Sharks

Patriots far from one-dimensional

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Patriots far from one-dimensional

SANTA CLARA – When it comes to the New England Patriots’ offense, there’s little question that quarterback Tom Brady is the proverbial head of the snake.

But this season, there’s much more than the 35-year-old San Mateo native and his impressive corps of receivers. The New England running game in amongst the best in the NFL, and brings another dimension to an already explosive group that can put up points in a hurry.

Stevan Ridley, a 23-year-old second year pro out of LSU, leads the way. A third round pick of the Patriots in 2011, Ridley has already accumulated 1,082 yards on the ground, the most for a Patriots running back since Corey Dillon scampered for more than 1600 yards in 2004. In fact, Ridley is just the second New Englander to surpass the thousand-yard plateau in the last nine seasons.

It’s just another weapon that Niners defensive coordinator Vic Fangio’s group must prepare for, as it gets set for the Patriots on Sunday night at Gillette Stadium.

“Every week in this league is a challenge. This week it’s more of a challenge, obviously because of Brady and their offense and they do a great job, but they do a great job of running the ball, too,” Fangio said. “They are way up there in the running stats.”

He’s right. The Patriots lead the league in total offense (425.7 yards per game, and 36.3 points per game), including the seventh-ranked rushing attack (139.9 yards per game).

They have a league-leading 20 rushing touchdowns, 10 by Ridley. Brady and Shane Vereen have three apiece, while Danny Woodhead and Brandon Bolden each have a pair.

“I just think their running game as a whole has really complimented their passing game and their overall offensive production,” Fangio said.

Linebacker NaVorro Bowman credits the Pats’ success on the ground to a scheming offense, which at times relies heavily on the no-huddle.

“They do a good job of play-faking off of the same type of run scheme, so we definitely have to have big eyes out there and make you’re seeing everything you need to see to have a good read,” Bowman said.

As for the no-huddle, Bowman said: “It speeds up the pace of the game. You have to really be on it, and be able to think fast out there. Having a good quarterback like Tom Brady, it makes it more difficult. We’ve been gearing up for it, we know that they like to do it, and I think we’ll handle it well.”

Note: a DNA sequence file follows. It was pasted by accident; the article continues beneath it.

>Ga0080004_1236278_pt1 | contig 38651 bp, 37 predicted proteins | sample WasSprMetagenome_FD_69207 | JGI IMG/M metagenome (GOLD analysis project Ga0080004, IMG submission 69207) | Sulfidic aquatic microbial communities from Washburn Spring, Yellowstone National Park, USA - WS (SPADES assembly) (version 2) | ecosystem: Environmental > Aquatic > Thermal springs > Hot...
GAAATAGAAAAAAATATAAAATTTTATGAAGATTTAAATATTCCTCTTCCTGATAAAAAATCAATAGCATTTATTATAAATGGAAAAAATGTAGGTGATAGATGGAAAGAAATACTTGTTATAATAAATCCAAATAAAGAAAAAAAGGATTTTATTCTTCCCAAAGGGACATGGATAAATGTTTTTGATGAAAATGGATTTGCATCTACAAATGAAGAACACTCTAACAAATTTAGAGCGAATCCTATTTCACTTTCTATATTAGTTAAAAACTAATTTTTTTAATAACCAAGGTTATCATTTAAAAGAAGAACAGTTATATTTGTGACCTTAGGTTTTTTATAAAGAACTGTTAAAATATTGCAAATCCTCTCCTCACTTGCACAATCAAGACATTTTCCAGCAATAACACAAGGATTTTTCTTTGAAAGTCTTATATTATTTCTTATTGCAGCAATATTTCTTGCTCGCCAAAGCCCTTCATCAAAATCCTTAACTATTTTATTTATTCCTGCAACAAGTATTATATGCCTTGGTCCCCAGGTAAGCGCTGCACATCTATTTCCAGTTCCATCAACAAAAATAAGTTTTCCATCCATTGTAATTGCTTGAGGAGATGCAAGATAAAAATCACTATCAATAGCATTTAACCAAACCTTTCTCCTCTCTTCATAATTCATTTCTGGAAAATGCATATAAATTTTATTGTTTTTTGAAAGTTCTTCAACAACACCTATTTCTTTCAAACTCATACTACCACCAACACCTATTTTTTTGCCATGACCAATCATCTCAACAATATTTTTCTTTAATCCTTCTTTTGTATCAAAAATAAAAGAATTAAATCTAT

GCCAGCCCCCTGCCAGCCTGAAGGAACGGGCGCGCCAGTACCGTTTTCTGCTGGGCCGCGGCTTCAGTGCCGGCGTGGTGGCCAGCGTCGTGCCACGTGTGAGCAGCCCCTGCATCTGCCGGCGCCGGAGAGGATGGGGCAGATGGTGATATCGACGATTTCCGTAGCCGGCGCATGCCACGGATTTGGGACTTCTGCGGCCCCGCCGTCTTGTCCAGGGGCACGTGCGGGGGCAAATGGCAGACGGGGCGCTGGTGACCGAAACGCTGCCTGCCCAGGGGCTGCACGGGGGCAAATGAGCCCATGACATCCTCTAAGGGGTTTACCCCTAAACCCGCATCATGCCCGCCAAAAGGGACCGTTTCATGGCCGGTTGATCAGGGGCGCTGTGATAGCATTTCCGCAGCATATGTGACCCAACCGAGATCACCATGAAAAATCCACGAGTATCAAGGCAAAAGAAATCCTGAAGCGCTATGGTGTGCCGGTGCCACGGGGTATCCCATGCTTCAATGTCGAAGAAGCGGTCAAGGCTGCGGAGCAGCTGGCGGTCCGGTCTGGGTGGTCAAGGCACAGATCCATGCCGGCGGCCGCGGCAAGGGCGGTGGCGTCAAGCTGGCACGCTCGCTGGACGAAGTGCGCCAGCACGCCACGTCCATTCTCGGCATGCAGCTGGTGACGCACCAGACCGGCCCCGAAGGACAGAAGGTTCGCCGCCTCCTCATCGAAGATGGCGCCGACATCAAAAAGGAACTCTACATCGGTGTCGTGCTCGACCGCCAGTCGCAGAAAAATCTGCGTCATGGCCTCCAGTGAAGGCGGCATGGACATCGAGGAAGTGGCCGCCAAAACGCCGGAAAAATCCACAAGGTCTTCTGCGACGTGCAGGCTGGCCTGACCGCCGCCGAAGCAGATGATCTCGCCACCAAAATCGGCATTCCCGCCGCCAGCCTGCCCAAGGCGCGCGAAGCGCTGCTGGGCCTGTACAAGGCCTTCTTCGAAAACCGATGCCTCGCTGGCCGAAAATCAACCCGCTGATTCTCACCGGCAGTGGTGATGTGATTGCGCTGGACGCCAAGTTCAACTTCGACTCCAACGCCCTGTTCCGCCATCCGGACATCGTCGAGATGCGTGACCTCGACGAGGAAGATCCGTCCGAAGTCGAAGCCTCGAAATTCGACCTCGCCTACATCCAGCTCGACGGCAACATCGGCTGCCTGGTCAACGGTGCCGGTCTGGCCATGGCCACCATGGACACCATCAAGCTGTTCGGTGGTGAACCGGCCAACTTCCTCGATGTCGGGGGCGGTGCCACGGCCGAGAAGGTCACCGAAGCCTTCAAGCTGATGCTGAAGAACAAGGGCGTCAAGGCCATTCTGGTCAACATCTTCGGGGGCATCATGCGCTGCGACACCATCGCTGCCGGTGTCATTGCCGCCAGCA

The Patriots’ rushers have also done a more-than-admirable job of protecting the football after the handoff. Ridley has lost just one fumble on 243 carries, while wide receiver Julian Edelman also lost one on a rushing attempt. That’s it.

“That’s, to me, one of the amazing things they’re doing well, too,” Fangio said. “They are a high-octane offense yet they haven’t turned the ball over hardly at all this year. When you put those two things together, that’s why they’re a tough assignment.”

Bowman would like to see the 49ers force more turnovers, especially in terms of fumble recoveries. San Francisco has just one of those in its last four games.

In fact, the recently extended linebacker was sporting a new fashion accessory on Thursday, in the form of a wristband. The slogan wrapped around the band had the phrase “To It, See It, Get It.” It, of course, being the football.

According to Bowman, he came up with the phrase with secondary coach Ed Donatell, and the bands will soon be passed out to other members of the defense. They arrived yesterday and are still in a big bag, and only Bowman had one on so far.

“We’ve got to get to it, we’ve got to see it, and we’ve got to get it,” explained Bowman. “We try to pride ourselves on defense with turnovers and going after turnovers, and I think if you do that you give your team a better chance to win the game.”

It won’t be easy, but playing the Patriots rarely is.

Sharks face surprisingly tough test in Avalanche

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Sharks face surprisingly tough test in Avalanche

On a night when Eric Lindros is getting his number retired, who would have thought one of the NHL's best games involves a team that was the worst a season ago, and another features a team that didn't even exist last year?

Okay, most of the hockey world's eyes will be glued to tonight's Golden Knights-Lightning tilt in Tampa, which surely felt just as weird to write as it did for you to read. But Sharks-Avalanche could have that game beat, and not just because Long Beach native Matt Nieto will play against his former team.

No, the Sharks and Avalanche just happen to be two of the hottest teams in the league.

San Jose has won three in a row, and along with Nashville, holds the league's third-longest active winning streak. Colorado, meanwhile, has won seven in a row, and along with Calgary, holds the league's longest streak.